How is this leaf walking? (9/19/2015) by Jennifer Gillett-Kaufman - This leaf is not really a leaf at all. You are actually seeing an insect: a katydid (Orthoptera: Tettigoniidae) (Figure 1). On closer inspection, what you may have referred to as a grasshopper is, in fact, related to grasshoppers but is not one itself. Similar to grasshoppers, katydids can jump long distances due to their… 1
What are these little bugs in my house that look like they roll into a ball? (7/10/2015) by Jennifer Gillett-Kaufman - The pillbug, Armadillidium vulgare (Latreille), is an isopod, a type of non-insect arthropod also known as a terrestrial crustacean. It is sometimes called a roly-poly due to its ability to roll into ball when threatened or bothered. This defense behavior makes it look round like a pill, which is why it is sometimes known as… 1
Why is this tree leaking? (6/12/2015) by Jennifer Gillett-Kaufman - If you see sap coming out of a tree it could be caused by many different things. Damage to a tree trunk or limb can cause sap to leak out. This is natural wound protection for the tree. The sap comes out and covers up a wound to prevent plant pathogens and insects from getting… 1
Is it true that there are brown recluse spiders in Florida? (5/20/2014) by Jennifer Gillett-Kaufman - That depends on your definition of ‘here.’ No breeding populations of any species of recluse spiders (Loxosceles laeta, Loxosceles reclusa, and Loxosceles rufescens have all been found in the state), has been found in any Florida county in a native habitat. A few verified samples (about 20) have turned up in Florida, but all records… 1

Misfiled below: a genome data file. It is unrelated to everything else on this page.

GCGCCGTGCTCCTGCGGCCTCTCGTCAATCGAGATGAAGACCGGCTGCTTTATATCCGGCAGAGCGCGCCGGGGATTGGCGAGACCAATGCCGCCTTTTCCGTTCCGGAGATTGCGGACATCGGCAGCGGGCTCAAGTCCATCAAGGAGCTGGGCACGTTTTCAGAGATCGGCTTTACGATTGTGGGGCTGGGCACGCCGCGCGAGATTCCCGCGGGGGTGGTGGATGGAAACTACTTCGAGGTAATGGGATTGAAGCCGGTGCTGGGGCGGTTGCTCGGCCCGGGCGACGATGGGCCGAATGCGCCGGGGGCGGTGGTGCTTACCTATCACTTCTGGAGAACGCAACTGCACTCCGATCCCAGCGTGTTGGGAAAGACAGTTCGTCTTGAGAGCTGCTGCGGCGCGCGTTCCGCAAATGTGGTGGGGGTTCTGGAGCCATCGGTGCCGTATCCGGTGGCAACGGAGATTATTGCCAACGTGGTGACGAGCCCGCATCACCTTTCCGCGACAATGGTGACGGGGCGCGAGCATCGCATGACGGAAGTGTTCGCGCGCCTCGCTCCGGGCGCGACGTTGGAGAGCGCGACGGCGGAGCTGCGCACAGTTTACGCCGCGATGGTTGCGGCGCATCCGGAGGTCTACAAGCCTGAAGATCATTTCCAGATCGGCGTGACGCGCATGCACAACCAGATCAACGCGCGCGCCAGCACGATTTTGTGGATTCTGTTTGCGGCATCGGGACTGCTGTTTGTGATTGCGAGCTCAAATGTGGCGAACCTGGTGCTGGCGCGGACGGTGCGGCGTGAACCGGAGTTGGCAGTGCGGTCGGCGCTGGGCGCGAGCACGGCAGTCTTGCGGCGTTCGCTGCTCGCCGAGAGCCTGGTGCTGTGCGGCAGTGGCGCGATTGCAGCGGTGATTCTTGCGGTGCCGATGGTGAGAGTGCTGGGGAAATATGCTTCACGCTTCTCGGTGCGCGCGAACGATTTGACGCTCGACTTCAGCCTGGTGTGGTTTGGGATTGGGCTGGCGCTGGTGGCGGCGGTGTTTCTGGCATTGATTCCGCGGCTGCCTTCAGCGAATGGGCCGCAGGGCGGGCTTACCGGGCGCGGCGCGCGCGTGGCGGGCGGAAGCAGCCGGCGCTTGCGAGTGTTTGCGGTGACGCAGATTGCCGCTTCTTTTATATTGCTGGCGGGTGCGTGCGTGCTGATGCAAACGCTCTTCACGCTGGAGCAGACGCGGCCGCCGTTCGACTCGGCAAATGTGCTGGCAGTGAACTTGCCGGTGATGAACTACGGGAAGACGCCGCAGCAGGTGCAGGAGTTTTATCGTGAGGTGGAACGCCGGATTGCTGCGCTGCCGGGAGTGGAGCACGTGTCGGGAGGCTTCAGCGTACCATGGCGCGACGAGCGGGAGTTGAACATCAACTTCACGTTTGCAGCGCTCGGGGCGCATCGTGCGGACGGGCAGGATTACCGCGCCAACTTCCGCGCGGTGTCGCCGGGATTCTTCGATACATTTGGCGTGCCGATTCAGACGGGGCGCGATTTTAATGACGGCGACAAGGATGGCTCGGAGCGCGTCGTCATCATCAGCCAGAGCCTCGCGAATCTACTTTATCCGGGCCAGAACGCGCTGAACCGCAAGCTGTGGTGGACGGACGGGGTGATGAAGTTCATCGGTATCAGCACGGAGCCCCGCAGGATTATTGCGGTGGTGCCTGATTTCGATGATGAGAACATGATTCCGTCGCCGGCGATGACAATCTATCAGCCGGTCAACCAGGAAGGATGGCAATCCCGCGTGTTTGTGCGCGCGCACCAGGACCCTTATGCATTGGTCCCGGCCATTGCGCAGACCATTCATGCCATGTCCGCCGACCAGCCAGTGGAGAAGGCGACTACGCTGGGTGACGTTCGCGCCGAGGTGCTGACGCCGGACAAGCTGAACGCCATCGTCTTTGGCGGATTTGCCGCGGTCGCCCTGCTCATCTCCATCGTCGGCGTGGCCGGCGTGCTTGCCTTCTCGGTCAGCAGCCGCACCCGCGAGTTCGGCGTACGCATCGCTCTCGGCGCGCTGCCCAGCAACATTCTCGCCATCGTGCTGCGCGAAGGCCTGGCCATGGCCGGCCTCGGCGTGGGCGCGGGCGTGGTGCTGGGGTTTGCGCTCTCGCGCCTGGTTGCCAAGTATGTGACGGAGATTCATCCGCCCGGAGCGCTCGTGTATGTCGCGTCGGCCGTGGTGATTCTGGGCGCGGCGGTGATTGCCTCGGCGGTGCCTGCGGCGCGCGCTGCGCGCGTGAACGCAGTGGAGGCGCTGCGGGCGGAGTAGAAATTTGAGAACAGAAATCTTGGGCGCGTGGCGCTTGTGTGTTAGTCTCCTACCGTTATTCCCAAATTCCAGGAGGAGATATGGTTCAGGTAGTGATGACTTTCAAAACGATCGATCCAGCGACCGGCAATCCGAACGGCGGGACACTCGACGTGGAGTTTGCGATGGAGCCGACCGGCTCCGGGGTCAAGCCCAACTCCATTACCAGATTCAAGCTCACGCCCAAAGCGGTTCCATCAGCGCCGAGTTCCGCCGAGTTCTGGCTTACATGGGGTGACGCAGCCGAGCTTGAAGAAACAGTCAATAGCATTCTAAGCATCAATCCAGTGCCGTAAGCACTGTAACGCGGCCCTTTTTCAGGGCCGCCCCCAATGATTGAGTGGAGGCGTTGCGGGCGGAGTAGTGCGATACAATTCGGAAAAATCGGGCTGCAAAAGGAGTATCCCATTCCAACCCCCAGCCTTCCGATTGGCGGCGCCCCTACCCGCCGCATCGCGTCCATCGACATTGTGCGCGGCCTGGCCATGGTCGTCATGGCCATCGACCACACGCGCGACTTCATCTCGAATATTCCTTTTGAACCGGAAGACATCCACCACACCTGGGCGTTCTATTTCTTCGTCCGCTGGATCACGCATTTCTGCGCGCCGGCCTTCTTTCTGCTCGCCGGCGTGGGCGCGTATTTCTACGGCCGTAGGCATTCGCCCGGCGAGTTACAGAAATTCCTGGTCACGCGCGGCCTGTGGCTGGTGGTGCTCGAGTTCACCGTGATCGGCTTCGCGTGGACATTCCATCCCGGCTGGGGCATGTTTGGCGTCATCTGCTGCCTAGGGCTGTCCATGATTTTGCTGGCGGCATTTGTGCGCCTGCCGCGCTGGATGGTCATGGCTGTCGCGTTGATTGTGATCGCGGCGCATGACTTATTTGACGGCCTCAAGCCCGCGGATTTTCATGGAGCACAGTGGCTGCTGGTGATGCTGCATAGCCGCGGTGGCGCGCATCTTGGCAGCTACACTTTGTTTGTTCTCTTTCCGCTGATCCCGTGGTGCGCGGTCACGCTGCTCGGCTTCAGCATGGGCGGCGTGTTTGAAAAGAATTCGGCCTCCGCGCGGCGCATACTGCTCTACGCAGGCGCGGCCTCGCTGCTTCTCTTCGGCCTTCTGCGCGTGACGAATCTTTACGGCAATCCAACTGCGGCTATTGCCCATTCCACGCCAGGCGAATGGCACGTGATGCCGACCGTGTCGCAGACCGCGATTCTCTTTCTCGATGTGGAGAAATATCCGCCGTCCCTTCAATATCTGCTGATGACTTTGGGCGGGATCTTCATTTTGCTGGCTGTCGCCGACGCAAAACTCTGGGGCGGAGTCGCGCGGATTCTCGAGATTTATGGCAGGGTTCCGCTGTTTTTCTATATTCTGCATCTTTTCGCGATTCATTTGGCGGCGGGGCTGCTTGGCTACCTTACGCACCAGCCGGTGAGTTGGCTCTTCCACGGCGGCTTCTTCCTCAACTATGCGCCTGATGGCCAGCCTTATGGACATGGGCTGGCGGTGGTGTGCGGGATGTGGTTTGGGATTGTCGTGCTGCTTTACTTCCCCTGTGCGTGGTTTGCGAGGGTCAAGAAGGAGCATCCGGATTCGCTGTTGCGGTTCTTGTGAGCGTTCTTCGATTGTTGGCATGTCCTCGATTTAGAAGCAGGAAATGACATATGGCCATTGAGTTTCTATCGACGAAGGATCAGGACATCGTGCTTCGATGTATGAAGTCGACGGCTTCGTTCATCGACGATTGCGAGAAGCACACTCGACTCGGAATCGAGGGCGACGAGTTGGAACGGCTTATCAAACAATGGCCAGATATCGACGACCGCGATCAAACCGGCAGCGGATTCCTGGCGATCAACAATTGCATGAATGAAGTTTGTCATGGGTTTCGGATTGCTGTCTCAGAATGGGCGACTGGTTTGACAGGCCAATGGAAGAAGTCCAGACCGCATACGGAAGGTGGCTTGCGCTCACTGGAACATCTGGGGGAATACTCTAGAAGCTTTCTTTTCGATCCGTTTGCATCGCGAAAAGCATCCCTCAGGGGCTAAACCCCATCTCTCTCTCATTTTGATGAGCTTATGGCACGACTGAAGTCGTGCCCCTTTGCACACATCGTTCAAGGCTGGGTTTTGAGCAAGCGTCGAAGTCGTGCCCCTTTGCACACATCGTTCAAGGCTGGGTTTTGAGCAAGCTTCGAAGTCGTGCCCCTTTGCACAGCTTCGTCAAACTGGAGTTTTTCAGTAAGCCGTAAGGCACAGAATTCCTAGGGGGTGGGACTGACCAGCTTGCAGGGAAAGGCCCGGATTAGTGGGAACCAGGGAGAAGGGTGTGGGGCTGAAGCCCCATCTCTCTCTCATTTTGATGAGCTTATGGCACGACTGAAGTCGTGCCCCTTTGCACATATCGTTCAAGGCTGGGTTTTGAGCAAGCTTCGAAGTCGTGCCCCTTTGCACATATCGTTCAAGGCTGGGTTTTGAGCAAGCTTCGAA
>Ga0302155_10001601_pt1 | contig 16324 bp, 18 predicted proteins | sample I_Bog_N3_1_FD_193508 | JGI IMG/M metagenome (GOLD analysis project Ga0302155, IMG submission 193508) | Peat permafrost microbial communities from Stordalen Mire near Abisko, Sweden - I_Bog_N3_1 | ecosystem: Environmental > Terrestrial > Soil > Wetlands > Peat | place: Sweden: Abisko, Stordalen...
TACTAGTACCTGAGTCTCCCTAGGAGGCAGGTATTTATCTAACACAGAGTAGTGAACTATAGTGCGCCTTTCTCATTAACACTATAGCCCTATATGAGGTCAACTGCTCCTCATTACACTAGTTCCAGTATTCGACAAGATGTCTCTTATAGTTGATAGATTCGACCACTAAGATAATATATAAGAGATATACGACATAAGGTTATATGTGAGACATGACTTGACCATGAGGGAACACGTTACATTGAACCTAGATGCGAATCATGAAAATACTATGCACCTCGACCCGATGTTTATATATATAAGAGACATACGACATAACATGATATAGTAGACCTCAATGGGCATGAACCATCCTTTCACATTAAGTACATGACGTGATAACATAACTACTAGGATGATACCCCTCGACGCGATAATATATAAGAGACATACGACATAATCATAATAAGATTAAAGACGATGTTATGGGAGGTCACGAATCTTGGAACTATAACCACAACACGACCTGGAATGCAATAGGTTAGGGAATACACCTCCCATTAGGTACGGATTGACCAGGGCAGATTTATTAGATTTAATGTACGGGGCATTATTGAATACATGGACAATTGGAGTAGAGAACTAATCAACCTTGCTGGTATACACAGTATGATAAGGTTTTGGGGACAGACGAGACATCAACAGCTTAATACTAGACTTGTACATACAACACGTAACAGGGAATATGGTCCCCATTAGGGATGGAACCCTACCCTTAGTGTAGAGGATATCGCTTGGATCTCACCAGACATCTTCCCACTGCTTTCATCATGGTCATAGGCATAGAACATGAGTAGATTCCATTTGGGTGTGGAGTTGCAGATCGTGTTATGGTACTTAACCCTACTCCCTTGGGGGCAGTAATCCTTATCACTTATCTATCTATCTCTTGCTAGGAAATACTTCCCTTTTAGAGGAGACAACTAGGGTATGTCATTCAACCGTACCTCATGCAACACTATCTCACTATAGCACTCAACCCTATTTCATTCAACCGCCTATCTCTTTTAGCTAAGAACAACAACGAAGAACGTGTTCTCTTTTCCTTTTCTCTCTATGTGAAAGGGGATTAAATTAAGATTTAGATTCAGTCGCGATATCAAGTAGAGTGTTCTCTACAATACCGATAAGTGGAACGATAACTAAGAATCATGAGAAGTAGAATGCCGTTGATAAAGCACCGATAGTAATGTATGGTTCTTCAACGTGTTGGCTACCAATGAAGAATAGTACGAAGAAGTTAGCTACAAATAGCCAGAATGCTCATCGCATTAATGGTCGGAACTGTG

I heard that UF was responsible for releasing the lovebug. Is that true? (5/6/2014) by Jennifer Gillett-Kaufman - No, it’s not true. Not by a long shot. Not even close. NO! This rumor’s been around for decades and its origins are unknown. But we can tell you a few things to bust this myth: First, it’s clearly contradicted by the historical record: The lovebugs commonly seen flying over highways in the Southeast are… 1
What’s the best mosquito repellent to use? (5/6/2014) by Jennifer Gillett-Kaufman - Scientific studies have shown the mosquito-repelling effectiveness of the chemical N,N-Diethyl-meta-toluamide, which is better known by the acronym DEET. Although people have reported good results with other options ranging from cosmetics to home remedies, DEET is a widely available compound with a strong scientific track record that says it works. Figure 1. Bloodfeeding female black… 1
Why is my area so bug-infested? (5/6/2014) by Jennifer Gillett-Kaufman - These are some common questions- Why are there so many bugs in Florida? Not species but individual bugs. Why is my area so bug-infested? Why are there sometimes so many bugs of a certain type, like love bug swarms? Florida’s warm, humid climate provides good breeding conditions for many insects and other land-dwelling arthropods. Some… 1
Why are there so many species of bugs in Florida? (5/6/2014) by Jennifer Gillett-Kaufman - Florida is home to thousands of insect species, plus thousands more land-dwelling arthropods that aren’t classified as insects – organisms including spiders, mites, centipedes and ticks. Part of the reason we have so many species of bugs here is the state’s climate. All around the world, warm, humid places often give rise to great natural… 1